When this class began I was extremely nervous. While I am a technology using teacher, sometimes the “techno-babble” from the engineers I work with just goes right over my head and out of the window. My fear was that I would struggle with this course because I have never been good with technical terms. I am an educator, I want to know how to use the tools in my classroom to maximize my students learning experience. While teaching in North Carolina I was aware of who was on my district’s “Enterprise Team” and that they communicated the district's short and long term goals to everyone else. I might have made a few “Star Trek” jokes about the title “Enterprise.” I didn’t realize exactly what the “Enterprise Team” was or did. I just thought they had a good “big picture” understanding of our Technology Department and the department of Curriculum and Instruction.
What I want to know still is:
Link to my KWL Chart
(2012). An Introduction To Enterprise Architecture: Third Edition ... Retrieved January 31, 2016, from http://www.amazon.com/An-Introduction-To-Enterprise-Architecture/dp/1477258000.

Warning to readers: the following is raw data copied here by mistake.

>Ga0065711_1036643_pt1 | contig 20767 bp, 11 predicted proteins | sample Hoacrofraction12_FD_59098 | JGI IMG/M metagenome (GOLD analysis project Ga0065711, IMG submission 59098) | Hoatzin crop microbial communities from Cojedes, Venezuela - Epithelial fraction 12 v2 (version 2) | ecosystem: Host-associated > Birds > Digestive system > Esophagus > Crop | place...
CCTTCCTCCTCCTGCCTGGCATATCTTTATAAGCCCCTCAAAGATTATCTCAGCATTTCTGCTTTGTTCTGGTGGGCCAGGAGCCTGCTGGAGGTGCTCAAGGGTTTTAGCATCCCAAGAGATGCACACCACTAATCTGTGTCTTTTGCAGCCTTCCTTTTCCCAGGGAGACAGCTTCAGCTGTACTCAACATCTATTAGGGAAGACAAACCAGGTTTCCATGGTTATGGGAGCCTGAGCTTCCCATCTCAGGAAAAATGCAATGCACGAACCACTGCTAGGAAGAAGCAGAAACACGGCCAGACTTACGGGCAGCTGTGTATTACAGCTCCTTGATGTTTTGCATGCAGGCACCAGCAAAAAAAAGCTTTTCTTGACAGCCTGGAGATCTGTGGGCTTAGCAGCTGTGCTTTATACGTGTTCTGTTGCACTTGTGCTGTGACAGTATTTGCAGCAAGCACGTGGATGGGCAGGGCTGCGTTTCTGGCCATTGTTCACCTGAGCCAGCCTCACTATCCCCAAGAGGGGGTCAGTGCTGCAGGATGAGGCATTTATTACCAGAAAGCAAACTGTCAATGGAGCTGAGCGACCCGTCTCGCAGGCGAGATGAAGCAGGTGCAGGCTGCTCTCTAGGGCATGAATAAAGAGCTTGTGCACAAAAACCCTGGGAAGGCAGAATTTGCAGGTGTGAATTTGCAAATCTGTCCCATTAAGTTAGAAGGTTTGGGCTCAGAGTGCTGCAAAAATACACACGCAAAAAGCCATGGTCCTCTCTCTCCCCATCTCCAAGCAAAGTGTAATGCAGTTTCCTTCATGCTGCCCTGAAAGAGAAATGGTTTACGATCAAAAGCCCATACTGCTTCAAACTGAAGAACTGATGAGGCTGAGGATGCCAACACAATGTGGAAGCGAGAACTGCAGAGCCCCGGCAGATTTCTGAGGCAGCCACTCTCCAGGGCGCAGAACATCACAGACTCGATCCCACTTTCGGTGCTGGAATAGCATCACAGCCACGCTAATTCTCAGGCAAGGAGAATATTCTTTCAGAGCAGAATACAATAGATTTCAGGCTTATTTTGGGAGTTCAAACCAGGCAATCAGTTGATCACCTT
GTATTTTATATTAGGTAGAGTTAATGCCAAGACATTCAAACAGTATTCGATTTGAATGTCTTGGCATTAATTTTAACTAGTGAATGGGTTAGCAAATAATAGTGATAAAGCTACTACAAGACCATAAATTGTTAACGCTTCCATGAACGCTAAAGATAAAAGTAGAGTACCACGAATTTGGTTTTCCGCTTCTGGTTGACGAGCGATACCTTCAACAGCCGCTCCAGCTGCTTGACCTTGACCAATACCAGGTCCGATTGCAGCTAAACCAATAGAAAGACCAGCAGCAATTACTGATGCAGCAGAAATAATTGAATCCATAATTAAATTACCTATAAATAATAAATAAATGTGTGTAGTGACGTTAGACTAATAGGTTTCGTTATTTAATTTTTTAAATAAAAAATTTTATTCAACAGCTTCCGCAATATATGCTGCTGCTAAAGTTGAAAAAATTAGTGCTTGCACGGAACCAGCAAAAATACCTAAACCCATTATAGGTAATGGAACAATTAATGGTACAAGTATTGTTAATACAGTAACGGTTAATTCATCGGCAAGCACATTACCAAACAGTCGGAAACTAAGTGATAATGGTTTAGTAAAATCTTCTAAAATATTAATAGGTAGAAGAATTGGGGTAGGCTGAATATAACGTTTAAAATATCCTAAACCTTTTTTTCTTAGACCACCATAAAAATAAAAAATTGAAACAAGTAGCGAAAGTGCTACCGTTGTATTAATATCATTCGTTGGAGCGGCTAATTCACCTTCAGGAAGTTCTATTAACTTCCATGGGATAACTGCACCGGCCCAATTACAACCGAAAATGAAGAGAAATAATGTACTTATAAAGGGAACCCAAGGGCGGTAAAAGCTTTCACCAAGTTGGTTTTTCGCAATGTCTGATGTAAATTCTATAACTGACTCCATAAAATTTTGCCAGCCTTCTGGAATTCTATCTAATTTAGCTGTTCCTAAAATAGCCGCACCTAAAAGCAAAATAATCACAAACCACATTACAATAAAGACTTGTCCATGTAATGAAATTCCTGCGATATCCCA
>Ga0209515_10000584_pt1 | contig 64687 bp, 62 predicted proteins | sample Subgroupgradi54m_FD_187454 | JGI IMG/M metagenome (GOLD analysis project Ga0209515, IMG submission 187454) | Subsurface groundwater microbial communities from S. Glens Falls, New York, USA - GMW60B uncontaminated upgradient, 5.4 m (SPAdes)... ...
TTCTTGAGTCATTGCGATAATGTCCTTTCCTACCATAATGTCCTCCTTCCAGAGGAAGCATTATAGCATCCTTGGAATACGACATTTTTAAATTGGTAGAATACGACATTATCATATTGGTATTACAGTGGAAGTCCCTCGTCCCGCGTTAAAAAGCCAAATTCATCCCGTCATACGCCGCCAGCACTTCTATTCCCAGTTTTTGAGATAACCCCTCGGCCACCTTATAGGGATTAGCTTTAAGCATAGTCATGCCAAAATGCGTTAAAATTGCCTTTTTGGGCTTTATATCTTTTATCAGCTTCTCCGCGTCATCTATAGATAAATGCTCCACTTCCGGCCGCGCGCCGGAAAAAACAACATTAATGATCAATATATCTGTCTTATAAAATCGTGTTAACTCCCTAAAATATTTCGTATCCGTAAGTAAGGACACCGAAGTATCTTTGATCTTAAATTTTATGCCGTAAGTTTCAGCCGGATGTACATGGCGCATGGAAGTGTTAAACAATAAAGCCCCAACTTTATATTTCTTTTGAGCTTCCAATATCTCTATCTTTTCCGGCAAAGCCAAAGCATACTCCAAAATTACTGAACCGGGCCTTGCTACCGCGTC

Cameron, B. (2013). Analyzing the Current Trends in Enterprise Architecture ... Retrieved from http://ea.ist.psu.edu/documents/journal_feb2013_cameron_2.pdf.
Urbaczewski, L. (2010). a comparison of enterprise architecture frameworks. Retrieved from http://ggatz.com/images/SOA_COMPARE.pdf.
I'll admit, before this class, I don't think I'd ever heard of Enterprise Architecture. If I had, I dismissed it as one of my school engineers, "techno-babble." While I was reading, I couldn't help thinking about how EA is more than an organizational framework, it's a thought process.
Before entering the education profession, I worked in the private sector. The best managers I ever had were those with an understanding of the "big picture." These people paid attention to what departments other than theirs, and understood how everything was interconnected. After reading Chapter 1 in Bernard, it seems that those who we would call good managers, and CEO's were implementing a form of EA on their own. Like Obi-Wan Kenobi told the Gungans on Naboo in Star Wars Episode 1, everything is interconnected, what happens in one department has an impact on others. EA is understanding and planning for that impact.
In my current environment, an understanding of EA would help teachers understand why the technology department makes decisions. We currently have some lack of communication between the two, which leads to frustrated feelings. If we were able to have an open conversation and see into the realm of the technology department, we could potentially be partners in educating our students, and not (self) perceived as opposing forces.